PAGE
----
How much taxable should each of the following taxpayers report?
a. Kimo builds custom surfboards.
During the current year, his total revenues are $90,000,
and he incurs $30,000 in expenses.
Included in the $30,000 is a $10,000 payment to
Kimo’s five-year-old son for his services as an assistant.
Kimo must recognize $90,000 of income from building the surfboards.
fee paid to his son for working as his assistant is not reasonable under the
circumstances - his five-year old son is not capable of providing services worth
The substance of the payment is a gift of $10,000 to his son.
the $10,000 is not a deductible expense. Kimo’s’ deductible business expenses
total $20,000 ($30,000 - $10,000) and he must report $70,000 ($90,000
taxable income from the custom surfboard business on his personal tax return.
b. Manu gives hula lessons at a local bar.
During the current year, she received $9,000 in
salary and $8,000 in tips.
In addition, she engages in illegal behavior, for which she
Manu has $27,000 ($9,000 +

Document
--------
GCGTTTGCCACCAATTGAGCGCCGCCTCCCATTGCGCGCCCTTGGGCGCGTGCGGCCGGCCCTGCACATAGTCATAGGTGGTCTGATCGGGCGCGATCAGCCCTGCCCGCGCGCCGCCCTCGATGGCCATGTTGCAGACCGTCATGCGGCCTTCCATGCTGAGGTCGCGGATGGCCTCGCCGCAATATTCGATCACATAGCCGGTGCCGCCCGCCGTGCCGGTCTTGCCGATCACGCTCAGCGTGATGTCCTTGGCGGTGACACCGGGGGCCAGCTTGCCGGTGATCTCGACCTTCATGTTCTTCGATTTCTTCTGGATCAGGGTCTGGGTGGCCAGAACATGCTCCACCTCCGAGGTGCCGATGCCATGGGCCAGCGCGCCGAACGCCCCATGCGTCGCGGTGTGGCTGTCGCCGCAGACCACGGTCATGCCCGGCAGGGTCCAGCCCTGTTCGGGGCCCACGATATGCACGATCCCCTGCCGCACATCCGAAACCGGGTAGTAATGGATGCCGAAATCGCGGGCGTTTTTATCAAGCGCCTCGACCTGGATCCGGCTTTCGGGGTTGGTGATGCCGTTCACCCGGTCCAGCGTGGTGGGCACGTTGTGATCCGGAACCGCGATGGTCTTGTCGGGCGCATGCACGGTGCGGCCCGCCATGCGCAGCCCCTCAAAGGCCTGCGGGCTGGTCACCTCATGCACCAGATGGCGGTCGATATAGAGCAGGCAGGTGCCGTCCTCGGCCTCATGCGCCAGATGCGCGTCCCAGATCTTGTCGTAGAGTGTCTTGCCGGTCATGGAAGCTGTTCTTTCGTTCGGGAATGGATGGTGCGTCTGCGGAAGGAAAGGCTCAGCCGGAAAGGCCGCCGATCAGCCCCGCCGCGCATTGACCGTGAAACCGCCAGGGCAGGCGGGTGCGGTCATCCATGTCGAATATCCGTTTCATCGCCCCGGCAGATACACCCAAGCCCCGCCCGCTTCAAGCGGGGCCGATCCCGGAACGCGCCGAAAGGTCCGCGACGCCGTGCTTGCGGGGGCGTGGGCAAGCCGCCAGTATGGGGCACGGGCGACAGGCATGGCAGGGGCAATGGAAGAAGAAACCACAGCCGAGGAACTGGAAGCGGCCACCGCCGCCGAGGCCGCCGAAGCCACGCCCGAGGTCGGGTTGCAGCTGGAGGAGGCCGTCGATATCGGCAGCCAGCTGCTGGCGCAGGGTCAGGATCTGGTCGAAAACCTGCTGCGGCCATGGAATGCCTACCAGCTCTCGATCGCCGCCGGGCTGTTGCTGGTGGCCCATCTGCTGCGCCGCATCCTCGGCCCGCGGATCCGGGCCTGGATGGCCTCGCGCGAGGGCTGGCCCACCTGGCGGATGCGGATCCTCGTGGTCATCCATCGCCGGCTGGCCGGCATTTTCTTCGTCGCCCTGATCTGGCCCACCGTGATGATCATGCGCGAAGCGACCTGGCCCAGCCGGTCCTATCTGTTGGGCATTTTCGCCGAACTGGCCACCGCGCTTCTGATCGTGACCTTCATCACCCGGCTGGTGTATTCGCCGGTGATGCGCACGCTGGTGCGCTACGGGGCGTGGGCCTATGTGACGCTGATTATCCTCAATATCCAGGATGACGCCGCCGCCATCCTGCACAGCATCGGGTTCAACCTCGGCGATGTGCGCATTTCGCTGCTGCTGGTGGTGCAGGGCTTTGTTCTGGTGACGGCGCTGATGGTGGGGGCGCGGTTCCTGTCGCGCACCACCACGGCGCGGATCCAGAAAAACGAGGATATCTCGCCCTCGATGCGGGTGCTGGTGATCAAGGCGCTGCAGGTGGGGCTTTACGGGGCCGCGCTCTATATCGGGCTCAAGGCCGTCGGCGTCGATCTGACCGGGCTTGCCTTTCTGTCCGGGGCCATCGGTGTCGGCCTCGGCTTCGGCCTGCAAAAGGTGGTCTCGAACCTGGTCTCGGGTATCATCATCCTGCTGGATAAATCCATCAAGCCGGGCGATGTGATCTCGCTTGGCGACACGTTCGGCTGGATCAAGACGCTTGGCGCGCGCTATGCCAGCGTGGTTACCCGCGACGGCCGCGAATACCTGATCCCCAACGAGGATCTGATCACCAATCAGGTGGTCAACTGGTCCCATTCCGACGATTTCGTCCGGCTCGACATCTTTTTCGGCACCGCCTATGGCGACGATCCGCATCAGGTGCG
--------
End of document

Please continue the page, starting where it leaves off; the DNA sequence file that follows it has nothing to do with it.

$10,000) of taxable income.
She is taxed on
her salary, tips, and the money she receives from her illegal behavior.
and tips are earned income from her employer.
The payment for the illegal
behavior is also earned income - income from illegal activities is taxable.
In each of the following cases determine who is taxed on the income:
a. For $200, Lee purchases an old car that is badly in need of repair.
He works on the car
for 3 months and spends $300 on parts to restore it.
Lee's son Jason needs $2,000 to
pay his college tuition.
Lee gives the car to Jason, who sells it for $2,000 and uses the
money to pay his tuition.
Jason is taxed on the gain from the sale of the car.
By making a valid gift to Jason
(which is not taxed), Jason becomes the owner of the auto.
The assignment of
income doctrine does not tax Lee in this case because he has given away the
If Lee had sold the car and given Jason the cash, then Lee would
have been taxed on the gain from the sale of the car.
b. Erica loaned a friend $20,000.
The terms of the loan require the payment of $2,000 in
interest each year to Erica's daughter.
At the end of 4 years, the $20,000 loan principal is
to be repaid to Erica.
Erica's daughter will use the $2,000 to pay her college tuition.
The $2,000 of interest paid to Erica's daughter is taxed to Erica under the
assignment of income doctrine.
Because Erica retains ownership of the property
generating the income (the principal is to be repaid to her), she is taxed on any
income generated by the property even though she does not actually receive it.